They sure don’t make tyrants like they used to.
Tyrants once rose to power the old-fashioned way: defeating the opposition on the battlefield or at the faux ballot box. Despite their atrocities, these despots at least had some swagger—perhaps a way with the ladies, a good sense of humor, strong persuasive abilities, commanding verbal skills, pride in their appearance.
A Pennsylvania state senator this week announced he will soon reintroduce legislation he proposed last session to end use of election drop boxes and satellite offices.
In a memorandum asking colleagues to cosponsor his bill, Senator Cris Dush (R-Bellefonte) characterized drop boxes where voters can deposit absentee ballots as fraught with security problems. Lawmakers never enacted a law authorizing counties to set up the receptacles, but the commonwealth’s Democrat-controlled executive branch issued guidance to counties in 2020 permitting drop boxes’ usage.
Numerous university think tanks have had national political leaders as figureheads. The University of Pennsylvania’s Penn Biden Center for Diplomacy and Global Engagement isn’t unique in that regard. What does set the center apart from similar institutions — besides its recent immersion in national scandal — is its limited research output.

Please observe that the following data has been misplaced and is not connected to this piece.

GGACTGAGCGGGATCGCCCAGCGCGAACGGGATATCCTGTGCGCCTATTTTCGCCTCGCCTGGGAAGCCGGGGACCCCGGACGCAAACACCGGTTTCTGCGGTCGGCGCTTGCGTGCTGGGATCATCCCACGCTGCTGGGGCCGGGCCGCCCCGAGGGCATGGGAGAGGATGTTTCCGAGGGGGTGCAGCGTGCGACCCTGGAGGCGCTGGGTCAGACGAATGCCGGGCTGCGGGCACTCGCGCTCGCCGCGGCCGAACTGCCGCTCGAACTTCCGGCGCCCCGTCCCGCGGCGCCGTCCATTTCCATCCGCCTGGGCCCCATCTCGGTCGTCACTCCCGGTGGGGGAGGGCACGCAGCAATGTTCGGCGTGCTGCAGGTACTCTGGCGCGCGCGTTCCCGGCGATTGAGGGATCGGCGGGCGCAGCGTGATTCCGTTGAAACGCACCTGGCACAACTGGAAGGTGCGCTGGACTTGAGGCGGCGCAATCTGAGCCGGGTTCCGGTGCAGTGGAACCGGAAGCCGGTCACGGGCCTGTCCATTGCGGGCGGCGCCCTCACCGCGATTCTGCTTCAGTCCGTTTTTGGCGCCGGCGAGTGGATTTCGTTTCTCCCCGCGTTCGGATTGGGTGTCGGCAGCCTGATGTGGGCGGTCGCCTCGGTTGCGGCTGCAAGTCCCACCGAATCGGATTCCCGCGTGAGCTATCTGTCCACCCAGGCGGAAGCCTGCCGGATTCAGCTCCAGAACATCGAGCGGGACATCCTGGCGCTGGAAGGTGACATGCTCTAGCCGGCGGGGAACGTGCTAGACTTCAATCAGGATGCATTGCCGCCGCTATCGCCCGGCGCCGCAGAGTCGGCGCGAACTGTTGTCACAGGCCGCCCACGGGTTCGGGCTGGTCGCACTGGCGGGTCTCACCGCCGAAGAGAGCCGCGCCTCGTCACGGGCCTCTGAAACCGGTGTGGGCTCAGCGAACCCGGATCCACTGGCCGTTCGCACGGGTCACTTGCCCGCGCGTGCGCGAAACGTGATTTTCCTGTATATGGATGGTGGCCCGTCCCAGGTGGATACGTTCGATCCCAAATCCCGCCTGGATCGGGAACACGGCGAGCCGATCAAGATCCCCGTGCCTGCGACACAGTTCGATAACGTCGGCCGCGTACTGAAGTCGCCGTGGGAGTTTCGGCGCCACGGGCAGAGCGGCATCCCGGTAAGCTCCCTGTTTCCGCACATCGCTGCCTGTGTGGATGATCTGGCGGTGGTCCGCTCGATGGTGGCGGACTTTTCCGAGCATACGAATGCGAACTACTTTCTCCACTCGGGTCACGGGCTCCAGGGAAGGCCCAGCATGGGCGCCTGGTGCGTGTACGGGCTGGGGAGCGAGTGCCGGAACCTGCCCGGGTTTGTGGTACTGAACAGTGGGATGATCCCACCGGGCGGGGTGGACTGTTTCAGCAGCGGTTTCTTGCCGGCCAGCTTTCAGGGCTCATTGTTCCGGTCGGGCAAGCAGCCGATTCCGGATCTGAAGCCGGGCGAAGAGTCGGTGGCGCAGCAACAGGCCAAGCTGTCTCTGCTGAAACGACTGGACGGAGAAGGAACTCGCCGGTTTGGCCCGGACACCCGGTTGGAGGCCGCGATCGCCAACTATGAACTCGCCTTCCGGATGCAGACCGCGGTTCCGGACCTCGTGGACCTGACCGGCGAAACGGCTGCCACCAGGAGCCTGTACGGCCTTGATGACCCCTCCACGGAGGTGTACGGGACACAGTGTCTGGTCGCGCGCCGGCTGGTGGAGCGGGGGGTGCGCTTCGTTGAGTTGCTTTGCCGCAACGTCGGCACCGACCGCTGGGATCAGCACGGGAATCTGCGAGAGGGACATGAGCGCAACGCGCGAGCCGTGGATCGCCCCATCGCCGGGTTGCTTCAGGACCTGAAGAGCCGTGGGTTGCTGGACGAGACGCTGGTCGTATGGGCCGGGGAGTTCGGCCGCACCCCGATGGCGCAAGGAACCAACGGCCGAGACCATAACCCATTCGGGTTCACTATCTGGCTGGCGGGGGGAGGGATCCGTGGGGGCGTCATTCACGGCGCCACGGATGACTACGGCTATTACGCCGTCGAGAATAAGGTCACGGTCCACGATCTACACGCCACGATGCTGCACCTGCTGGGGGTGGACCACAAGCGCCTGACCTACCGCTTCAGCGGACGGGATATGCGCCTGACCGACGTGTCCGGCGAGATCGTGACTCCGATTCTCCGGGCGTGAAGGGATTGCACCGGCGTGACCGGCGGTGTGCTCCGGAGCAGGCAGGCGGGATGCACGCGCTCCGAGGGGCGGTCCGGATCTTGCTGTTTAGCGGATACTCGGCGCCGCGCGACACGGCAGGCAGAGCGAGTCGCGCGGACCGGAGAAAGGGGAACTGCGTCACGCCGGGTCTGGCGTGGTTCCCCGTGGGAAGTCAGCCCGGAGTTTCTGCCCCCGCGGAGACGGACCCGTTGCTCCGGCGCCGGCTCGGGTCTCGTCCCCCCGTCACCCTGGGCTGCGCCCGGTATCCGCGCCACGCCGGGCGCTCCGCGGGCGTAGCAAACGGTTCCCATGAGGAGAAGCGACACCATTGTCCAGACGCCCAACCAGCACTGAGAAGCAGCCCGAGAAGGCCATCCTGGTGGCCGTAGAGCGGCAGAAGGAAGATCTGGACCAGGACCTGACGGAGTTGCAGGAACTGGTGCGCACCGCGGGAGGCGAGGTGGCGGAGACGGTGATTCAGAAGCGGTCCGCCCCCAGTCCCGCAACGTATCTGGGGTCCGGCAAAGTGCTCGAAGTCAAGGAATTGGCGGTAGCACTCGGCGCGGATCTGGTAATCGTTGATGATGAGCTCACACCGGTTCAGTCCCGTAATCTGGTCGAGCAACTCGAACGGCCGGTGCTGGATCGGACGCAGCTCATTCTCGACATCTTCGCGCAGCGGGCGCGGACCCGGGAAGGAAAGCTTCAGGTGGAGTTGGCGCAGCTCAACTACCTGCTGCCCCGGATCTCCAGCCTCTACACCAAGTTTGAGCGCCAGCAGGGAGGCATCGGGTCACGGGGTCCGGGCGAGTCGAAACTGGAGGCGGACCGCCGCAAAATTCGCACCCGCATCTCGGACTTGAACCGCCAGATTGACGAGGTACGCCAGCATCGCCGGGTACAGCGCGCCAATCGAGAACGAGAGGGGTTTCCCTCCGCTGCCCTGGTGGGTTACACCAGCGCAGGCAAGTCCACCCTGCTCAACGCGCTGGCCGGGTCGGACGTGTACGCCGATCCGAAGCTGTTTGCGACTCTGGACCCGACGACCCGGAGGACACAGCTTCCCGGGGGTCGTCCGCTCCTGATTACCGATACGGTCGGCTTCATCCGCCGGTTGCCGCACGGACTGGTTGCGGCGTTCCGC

The Penn Biden Center is undergoing intense and somewhat bipartisan criticism for having housed nearly a dozen classified government records after Joe Biden used the space as his main D.C. office from 2017 to 2019 while also nominally working as a professor. The documents were discovered last November and other restricted federal materials turned up this month in the president’s Delaware home. Some of the records were generated when Biden served as a U.S. senator and others materialized when he was vice president.